At this point in the rookie draft, most running backs with RB1 opportunity are off the board. In addition, most wide receivers with lead WR opportunities are no longer available. Therefore, I went ahead and drafted the best player available: Joe Burrow. In 2019, he had a season for the ages. Not only did he break the single-season TD record in college football (60 total TDs), he also had the highest single-season Passing Efficiency Rating according to PFF. His blend of athleticism, passing accuracy, and high Quarterback IQ should lead to fantasy success for years to come. And assuming he is drafted by the Cincinnati Bengals, he starts his NFL career with an elite WR1 (AJ Green), a consistent WR2 (Tyler Boyd), and a dual-threat RB (Mixon). Expect Burrow to produce immediately!
2.07 – Zack Moss, RB Utah
Dom Johnson – @domffl
Please help me welcome the 2020 David Montgomery to my squad. I have high expectations for Moss. If he lands in a good situation, I could easily see his ADP climb to the back end of the 1st round. But for now, I’ll happily take him at 2.07. PFF reported that Moss forced a missed tackle on 30% of his runs at Utah, leading the 2020 draft class. What he lacks in top-end speed, he makes up in wiggle. Good ol’ @DynastyPrice put out a tweet recently that listed every RB visit to teams who could potentially have a new lead back in 2020; Zack Moss met with 11 of the 19 listed organizations. The next closest was Cam Akers, with six team visits among those Moss is a highly sought after running back. I expect a full workload (225+ carries) for the young stud in 2020.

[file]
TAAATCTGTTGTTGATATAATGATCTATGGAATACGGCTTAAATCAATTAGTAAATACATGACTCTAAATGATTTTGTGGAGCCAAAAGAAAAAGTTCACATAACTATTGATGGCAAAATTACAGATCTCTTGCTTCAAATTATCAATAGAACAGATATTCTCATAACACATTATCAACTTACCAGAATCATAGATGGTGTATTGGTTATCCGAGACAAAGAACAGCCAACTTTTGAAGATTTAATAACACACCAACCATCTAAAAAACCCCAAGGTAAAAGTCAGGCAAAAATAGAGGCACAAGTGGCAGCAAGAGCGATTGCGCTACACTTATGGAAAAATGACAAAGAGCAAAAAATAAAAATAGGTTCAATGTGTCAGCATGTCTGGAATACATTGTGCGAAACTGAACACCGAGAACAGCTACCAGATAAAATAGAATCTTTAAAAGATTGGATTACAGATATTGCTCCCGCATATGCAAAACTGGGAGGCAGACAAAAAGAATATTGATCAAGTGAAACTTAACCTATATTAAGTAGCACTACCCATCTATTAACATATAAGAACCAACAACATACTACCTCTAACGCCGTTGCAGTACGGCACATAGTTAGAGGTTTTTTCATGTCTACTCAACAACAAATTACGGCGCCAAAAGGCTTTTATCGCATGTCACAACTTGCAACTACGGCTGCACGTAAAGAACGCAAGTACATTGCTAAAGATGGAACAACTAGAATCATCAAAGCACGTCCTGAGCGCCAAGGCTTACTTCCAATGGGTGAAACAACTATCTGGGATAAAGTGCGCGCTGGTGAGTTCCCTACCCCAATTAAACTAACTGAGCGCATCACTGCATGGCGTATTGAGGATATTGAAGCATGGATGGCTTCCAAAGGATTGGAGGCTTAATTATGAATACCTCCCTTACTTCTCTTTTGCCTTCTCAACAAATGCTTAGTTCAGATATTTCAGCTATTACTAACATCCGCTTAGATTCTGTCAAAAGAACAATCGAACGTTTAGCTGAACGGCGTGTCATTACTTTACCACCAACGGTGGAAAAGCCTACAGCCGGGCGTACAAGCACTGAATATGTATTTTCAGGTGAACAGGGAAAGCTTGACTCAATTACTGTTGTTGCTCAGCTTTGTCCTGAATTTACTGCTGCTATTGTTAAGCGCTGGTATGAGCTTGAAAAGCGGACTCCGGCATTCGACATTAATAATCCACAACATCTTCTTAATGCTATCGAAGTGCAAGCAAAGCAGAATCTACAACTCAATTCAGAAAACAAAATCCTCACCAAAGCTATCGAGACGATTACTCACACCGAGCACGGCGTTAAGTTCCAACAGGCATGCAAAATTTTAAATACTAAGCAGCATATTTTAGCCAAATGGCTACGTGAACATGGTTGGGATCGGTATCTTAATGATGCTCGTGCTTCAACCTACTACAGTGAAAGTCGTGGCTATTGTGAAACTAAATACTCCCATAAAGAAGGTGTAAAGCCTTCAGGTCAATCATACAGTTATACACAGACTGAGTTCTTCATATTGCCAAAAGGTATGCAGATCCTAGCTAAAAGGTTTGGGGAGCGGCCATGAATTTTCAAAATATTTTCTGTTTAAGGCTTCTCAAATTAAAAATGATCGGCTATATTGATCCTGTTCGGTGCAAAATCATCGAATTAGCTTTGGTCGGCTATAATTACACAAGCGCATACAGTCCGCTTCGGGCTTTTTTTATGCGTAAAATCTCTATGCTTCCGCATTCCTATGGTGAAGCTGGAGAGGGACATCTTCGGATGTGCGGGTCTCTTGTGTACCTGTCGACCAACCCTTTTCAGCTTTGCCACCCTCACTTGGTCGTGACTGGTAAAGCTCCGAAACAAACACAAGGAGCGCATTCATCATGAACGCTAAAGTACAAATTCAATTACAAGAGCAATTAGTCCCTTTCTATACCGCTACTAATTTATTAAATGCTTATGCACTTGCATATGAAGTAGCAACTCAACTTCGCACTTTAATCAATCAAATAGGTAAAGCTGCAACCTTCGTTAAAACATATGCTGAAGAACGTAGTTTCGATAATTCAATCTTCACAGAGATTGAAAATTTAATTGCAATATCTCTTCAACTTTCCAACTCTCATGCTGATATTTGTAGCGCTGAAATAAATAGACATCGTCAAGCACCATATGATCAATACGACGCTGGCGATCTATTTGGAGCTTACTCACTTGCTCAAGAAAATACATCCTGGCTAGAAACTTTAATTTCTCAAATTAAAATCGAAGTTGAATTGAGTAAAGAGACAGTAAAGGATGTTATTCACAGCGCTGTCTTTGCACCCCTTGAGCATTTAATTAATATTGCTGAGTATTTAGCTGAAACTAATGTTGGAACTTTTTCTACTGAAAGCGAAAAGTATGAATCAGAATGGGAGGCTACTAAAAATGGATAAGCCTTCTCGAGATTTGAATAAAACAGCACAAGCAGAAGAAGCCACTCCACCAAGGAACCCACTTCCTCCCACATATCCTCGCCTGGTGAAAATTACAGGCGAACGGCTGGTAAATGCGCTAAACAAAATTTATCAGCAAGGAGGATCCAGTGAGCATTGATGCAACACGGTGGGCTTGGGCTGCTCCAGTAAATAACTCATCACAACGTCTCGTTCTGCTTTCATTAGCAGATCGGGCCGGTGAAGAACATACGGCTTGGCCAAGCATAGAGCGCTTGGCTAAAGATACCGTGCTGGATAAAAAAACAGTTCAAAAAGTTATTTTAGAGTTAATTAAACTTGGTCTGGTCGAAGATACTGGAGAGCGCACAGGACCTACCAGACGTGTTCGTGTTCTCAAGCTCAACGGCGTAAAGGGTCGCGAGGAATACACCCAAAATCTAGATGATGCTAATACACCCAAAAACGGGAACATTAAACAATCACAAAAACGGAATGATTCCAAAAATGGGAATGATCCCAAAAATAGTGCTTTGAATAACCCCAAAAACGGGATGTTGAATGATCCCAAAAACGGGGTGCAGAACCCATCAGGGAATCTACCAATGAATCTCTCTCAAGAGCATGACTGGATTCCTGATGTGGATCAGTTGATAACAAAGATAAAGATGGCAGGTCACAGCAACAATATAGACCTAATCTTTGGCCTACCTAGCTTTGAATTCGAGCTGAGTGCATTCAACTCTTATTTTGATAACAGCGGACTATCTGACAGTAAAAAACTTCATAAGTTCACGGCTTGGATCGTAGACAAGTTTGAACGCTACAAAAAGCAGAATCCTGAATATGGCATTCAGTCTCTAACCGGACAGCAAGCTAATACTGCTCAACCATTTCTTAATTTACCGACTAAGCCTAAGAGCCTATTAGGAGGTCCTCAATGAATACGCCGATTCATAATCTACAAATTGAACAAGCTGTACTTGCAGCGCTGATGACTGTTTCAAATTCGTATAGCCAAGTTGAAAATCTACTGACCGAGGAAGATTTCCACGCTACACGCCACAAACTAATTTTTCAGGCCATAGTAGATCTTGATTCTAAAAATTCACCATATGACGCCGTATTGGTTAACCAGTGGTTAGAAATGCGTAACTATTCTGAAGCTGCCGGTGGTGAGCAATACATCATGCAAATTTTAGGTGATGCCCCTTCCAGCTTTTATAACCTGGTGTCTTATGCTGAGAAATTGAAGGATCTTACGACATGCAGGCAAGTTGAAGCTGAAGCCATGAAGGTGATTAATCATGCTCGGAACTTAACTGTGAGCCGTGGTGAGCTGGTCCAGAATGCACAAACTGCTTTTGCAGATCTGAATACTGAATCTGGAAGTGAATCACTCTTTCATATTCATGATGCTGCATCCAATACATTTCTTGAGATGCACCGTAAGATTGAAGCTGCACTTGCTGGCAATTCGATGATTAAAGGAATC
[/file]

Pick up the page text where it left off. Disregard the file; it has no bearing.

2.08 – Tua Tagovailoa, QB Alabama
Joel Verzosa – @jverzosa2
The next group of players all has one thing in common. They come with some question marks. Whether it be injury (Tua, Van Jefferson) or breakout age (Aiyuk, Duvernay), in this case, it’s a question mark that makes this an easy choice when you get a chance to take what many viewed as the QB1 before the injury. Tua is expected to make a full recovery and, by all accounts, is on schedule, so I’ll take the value here with an astronomical ceiling if Tua continues to progress as expected.
2.09 – Isaiah Hodgins, WR Oregon State
Matthew Bruening – @SportsfanaticMB
If I can continue to get Hodgins in the late 2nd round, I’ll be thrilled. He’s a top 10 WR for me in this draft and a player who is getting overlooked. I believe it’s mostly due to him playing in the PAC-12 after-dark games. Hodgins has elite hands along with a very large catch radius. He’s a good route runner, but he does need to improve here. He’s a big body guy and deceptively quick for 6’4″ 209 lbs. He is one of the best contested-catch players in this draft and is willing to take a beating while catching the ball. He has underrated ball tracking skills. If you put on the tape, you’ll see him make some great over the shoulder and back shoulder catches. He’s a yards-after-catch bully once he gets the ball.